It ain’t easy

15 Nov

Learning isn’t easy. Nor is teaching.

Last year, my first year class told me the teaching was too unstructured, and that they wanted more lectures and more theory.  Yes, really. This year, you guessed it: too much lecture material; too much choice of theoretical perspectives.

Why isn’t there one authorised (ie correct) definition of public relations, someone asked? What is the distinction between marketing and public relations?

I found myself defending the messiness of real life against the over-simplification of a classroom perspective.

I can do simple. I told my class the purpose of public relations is ‘to promote and protect.’ That’s simple. (The problem is, it’s too simple, but you have to start somewhere.)

So we present a menu of alternatives for discussion and critique. Welcome to higher education.

So let me ask the question again, why can’t I make it simple? Because the world does not stand still, it continues to revolve. The world this first year class will graduate into will be different from the world today, which is different from the world described in previous textbooks.

Let’s say there was one, fixed, immutable view of the practice called public relations. Let’s say it was written in the 1990s and designed to describe the practice in straightforward terms. Let’s have a try:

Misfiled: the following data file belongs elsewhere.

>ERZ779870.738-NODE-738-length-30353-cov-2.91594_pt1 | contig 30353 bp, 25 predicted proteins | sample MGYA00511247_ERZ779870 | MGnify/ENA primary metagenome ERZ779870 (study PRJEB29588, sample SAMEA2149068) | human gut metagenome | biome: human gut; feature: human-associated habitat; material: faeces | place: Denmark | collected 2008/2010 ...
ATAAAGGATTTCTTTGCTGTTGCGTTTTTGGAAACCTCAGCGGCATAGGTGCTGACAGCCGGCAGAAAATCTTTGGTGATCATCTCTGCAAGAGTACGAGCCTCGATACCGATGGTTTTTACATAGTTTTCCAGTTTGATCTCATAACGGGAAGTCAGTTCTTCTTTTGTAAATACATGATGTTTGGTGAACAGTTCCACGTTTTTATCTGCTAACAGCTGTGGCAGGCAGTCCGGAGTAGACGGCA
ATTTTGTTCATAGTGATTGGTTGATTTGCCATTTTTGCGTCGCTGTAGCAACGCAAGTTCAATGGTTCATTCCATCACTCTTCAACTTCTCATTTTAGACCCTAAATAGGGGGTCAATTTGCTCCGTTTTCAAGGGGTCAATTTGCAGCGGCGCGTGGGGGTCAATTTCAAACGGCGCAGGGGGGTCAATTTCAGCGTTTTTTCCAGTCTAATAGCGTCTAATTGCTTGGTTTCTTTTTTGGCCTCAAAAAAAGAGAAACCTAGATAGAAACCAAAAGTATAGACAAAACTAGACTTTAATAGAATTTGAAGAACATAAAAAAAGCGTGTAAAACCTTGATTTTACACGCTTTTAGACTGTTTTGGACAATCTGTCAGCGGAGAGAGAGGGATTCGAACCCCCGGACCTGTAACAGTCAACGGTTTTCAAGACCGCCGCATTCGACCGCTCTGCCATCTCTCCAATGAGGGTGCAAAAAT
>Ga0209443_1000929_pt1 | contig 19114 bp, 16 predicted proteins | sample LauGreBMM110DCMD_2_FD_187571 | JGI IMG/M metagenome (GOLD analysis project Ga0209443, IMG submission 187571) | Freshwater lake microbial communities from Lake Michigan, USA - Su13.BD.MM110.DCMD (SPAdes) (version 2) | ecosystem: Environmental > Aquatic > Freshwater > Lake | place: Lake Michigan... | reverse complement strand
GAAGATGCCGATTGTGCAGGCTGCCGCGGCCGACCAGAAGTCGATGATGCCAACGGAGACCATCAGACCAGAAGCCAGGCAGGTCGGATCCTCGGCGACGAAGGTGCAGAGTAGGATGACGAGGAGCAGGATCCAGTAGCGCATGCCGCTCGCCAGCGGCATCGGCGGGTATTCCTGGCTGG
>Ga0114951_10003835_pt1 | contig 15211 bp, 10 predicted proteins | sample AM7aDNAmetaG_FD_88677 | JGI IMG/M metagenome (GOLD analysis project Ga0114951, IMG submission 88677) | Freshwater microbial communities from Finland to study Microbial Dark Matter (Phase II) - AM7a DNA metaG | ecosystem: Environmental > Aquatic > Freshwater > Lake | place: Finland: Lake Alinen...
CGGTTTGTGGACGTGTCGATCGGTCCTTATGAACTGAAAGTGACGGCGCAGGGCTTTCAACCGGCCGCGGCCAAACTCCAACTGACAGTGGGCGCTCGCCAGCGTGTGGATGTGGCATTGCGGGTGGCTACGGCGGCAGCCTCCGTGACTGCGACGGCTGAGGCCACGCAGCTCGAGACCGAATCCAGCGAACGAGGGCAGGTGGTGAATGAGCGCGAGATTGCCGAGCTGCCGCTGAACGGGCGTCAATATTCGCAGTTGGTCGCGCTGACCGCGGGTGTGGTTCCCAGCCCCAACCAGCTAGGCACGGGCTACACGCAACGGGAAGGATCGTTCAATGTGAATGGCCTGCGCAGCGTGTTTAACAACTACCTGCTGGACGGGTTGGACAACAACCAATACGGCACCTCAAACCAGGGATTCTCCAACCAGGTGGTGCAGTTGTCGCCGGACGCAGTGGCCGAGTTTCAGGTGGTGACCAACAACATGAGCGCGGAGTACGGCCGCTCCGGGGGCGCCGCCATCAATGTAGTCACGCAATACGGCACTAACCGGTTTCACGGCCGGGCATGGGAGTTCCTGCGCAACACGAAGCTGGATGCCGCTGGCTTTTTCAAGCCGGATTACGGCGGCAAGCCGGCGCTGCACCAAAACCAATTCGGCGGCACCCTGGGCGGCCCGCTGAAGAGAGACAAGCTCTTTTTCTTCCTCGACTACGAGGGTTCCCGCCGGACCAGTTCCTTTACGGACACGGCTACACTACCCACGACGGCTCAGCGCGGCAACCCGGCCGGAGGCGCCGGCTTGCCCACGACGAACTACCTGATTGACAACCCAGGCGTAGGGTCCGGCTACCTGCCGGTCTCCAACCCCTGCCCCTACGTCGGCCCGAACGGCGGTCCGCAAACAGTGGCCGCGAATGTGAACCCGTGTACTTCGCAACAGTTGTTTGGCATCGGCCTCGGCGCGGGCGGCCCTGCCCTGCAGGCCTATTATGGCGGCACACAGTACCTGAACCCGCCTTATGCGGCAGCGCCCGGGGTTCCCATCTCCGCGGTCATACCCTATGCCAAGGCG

‘Public relations practitioners fax news releases to journalists working on print publications.’

How future-proof would this be? What would be the point of studying it at university? What would your chances be of earning a good living a decade or two from now?

So, we don’t want immutable and inflexible views of the purpose or the practice of public relations. We want agile and adaptable people working in a valuable field. It may or may not be called public relations, but it will cover many of the concepts we discuss (relationships, reputation, communication etc) and involve an ever-changing selection of media and channels.

At a time when the future seems especially uncertain, a historical perspective gives some comfort. There are now three decades of PR graduates in the workforce in the UK. The range of roles and job titles is ever-changing. Some have left the field for recruitment, or teaching. But most are working in the broad field of public relations, but with titles such as:

  • Director of corporate affairs
  • Social media manager
  • Digital marketing
  • Copywriting and editing
  • Agency owner
  • Brand manager
  • Content marketing
  • Communications manager
  • Public affairs manager

That’s a cause for celebration, not a reason for a narrow-minded lament.

Stick with simple, if you must. Choose the primary colours of a cartoon if you must. But I think you’ll find the rich, full colour moving picture much more interesting, challenging and rewarding. Just don’t ever expect it to be easy.

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